In 1972, Title IX was passed into federal law, prohibiting sex discrimination in all aspects of education, including athletics. 2012 marks the 40th anniversary of the passing of Title IX, but has much been done to bring equality to men’s and women’s athletics?
Since Title IX’s implementation in 1972, there has been a large increase in the number of women participating in athletics at both the high school and collegiate levels. A 2008 study found that since 1977, there are now 9,101 women’s intercollegiate sports teams—the highest number ever—with basketball, volleyball, soccer, cross country and softball being the most frequently offered women’s sports. There has also been an increase in the representation of female coaches, athletic directors and women employed in intercollegiate athletics. At the same time, however, many men’s sport programs have been dismantled despite strong participation in the sport, such as wrestling. While wrestling shows a high popularity amongst high schoolers, many intercollegiate wrestling programs have been dropped as a possible victim of Title IX’s three-prong test for compliance, in which schools must hold a proportionate amount of sport programs and facilities that accommodate the interests and abilities of both male and female participants. In response to this requirement, many schools have evened out the sport program numbers by dropping men’s teams, rather than adding more options for women. The most frequently dropped men’s programs are cross country, indoor track, golf, tennis, rowing, outdoor track, swimming and wrestling.
Further legislation of Title IX occurred in 2010 in an attempt to alleviate the problem of dismantling men’s programs. The US Commission on Civil Rights analyzed the three-prong test and procedures for implementing it to see if there was an unnecessary reduction of men’s programs taking place. The commission decided to allow the use of surveys to measure sports interest of both sexes, and not just the interest of the underrepresented sex (usually females) in hopes of retaining men’s programs.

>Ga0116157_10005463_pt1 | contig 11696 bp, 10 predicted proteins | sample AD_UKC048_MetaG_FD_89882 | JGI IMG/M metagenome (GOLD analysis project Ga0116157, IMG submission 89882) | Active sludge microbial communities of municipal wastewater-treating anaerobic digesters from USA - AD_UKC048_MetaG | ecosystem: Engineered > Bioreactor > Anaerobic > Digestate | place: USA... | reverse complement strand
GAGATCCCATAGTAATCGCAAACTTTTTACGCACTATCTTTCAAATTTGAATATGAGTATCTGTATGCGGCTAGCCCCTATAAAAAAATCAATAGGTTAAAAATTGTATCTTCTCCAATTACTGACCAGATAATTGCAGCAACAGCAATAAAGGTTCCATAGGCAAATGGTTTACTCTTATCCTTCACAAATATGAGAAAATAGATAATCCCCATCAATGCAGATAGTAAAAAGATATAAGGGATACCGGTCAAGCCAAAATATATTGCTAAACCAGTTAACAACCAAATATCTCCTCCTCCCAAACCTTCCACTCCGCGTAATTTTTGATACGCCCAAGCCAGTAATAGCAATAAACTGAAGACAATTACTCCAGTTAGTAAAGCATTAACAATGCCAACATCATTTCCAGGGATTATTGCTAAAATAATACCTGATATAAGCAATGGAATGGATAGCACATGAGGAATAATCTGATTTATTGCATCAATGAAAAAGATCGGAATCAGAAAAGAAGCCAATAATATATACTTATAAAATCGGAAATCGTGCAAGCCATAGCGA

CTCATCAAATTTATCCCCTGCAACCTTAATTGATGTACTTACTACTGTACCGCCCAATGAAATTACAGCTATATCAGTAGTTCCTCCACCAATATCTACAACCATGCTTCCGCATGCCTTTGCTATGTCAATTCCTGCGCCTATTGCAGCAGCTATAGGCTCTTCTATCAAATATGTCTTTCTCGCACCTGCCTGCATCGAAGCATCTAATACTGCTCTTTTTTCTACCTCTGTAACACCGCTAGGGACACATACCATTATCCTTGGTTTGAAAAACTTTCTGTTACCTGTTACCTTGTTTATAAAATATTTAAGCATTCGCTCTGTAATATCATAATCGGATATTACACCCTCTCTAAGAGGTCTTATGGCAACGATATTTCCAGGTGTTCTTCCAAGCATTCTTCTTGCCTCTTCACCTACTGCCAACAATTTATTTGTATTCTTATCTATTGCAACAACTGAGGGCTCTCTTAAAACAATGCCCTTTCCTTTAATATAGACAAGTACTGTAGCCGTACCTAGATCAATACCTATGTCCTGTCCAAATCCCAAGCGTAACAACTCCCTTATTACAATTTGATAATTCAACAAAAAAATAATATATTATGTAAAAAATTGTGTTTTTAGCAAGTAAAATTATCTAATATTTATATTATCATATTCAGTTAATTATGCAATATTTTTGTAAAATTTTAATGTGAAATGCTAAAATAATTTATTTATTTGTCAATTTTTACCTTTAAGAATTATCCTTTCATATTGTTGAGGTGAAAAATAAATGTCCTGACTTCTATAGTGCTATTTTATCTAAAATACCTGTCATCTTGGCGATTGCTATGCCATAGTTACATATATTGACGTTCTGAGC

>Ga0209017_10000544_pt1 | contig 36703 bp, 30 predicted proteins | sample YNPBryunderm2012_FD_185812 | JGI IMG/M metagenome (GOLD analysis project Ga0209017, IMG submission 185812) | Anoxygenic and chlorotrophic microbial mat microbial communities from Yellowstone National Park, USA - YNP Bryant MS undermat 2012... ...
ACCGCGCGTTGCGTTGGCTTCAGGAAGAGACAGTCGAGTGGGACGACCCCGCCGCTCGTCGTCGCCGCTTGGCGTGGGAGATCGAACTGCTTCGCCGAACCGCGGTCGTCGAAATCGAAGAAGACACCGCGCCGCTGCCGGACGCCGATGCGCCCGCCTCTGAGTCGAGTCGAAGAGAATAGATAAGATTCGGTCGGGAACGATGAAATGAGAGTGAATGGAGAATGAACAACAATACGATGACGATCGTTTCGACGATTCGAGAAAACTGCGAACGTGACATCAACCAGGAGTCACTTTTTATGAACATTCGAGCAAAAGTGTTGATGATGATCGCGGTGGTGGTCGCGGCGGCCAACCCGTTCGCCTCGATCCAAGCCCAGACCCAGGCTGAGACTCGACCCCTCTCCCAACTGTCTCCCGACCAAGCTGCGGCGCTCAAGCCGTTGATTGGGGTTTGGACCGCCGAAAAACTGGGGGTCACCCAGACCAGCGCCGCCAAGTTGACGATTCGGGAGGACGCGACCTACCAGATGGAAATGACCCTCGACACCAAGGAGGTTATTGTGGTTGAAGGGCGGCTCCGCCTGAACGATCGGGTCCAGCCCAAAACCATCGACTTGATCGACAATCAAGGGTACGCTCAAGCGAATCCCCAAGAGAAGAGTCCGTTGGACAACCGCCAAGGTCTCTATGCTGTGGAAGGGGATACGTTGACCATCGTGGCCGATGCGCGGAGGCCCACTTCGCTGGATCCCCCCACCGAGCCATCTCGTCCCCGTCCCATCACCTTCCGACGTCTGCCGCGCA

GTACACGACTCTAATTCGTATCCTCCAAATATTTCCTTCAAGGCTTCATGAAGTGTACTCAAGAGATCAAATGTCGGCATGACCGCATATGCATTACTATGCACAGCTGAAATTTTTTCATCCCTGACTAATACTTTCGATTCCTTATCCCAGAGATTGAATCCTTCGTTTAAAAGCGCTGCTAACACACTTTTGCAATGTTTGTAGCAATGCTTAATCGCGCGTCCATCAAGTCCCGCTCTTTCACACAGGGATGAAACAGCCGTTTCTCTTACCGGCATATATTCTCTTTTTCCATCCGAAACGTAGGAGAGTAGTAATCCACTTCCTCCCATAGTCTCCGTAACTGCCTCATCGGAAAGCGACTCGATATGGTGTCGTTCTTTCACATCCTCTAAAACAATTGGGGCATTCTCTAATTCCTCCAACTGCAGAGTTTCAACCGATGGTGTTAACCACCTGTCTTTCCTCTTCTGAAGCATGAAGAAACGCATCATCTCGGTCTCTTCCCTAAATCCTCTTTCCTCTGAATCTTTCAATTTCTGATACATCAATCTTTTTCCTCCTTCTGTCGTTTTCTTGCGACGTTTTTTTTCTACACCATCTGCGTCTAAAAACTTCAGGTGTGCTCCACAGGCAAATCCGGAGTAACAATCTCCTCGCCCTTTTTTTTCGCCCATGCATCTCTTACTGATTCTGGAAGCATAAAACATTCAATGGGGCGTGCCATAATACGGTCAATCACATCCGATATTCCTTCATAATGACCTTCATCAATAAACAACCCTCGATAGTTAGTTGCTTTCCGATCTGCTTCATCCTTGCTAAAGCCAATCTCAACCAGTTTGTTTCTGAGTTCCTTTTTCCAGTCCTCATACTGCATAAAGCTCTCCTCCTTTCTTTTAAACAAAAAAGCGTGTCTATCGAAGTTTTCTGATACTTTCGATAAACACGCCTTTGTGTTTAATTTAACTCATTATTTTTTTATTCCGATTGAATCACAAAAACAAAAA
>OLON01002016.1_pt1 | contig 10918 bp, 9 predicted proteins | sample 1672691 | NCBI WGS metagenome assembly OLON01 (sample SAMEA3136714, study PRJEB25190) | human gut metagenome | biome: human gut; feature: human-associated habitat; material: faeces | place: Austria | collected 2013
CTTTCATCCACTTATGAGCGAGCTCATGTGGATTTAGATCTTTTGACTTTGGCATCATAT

Men’s sports continue to dominate the college and professional ranks, however, regarding coaching positions and salaries, facilities, scholarships, media coverage, sideline reporters and anchors, and writers. During the 2010 NCAA basketball tournaments, men’s tournament viewers outnumbered women’s tournament viewers by a ratio of 3.7 to 1. That’s roughly four men’s tournament viewers for every viewer of the women’s tournament. Media coverage of the women’s tournament was even more dismal, with ESPN SportsCenter airing only 1 minute and 12 seconds of women’s basketball highlights, compared to 1 hour and 37 minutes of men’s basketball highlights over the course of two weeks. Attendance is considerably low at women’s basketball games, and media outlets take this into consideration when determining which stories may interest their readers, but despite low in-person attendance, the 12 tournament games ESPN broadcasted in 2010 attracted a respectable 1.6 million viewers. The media silence surrounding women’s sports needs to change. Title IX has shown the world that women can flex their muscles in their own playing fields, but has it created equality in sports? While Title IX strives to bridge the gap between gender in sport and education, it seems that there is still work to be done.
For more information on Title IX legislation, FiT’s Summer 2012 publication Law in Sport, 4th Edition by Annie Clement and John Grady will feature an updated chapter on the 14th Amendment and Title IX. Also, current FiT author Richard Lapchick’s 100 Trailblazers: Great Women Athletes who Opened Doors for Future Generations highlights the accomplishments of female athletes who created more opportunities for future athletes in women’s sports programs.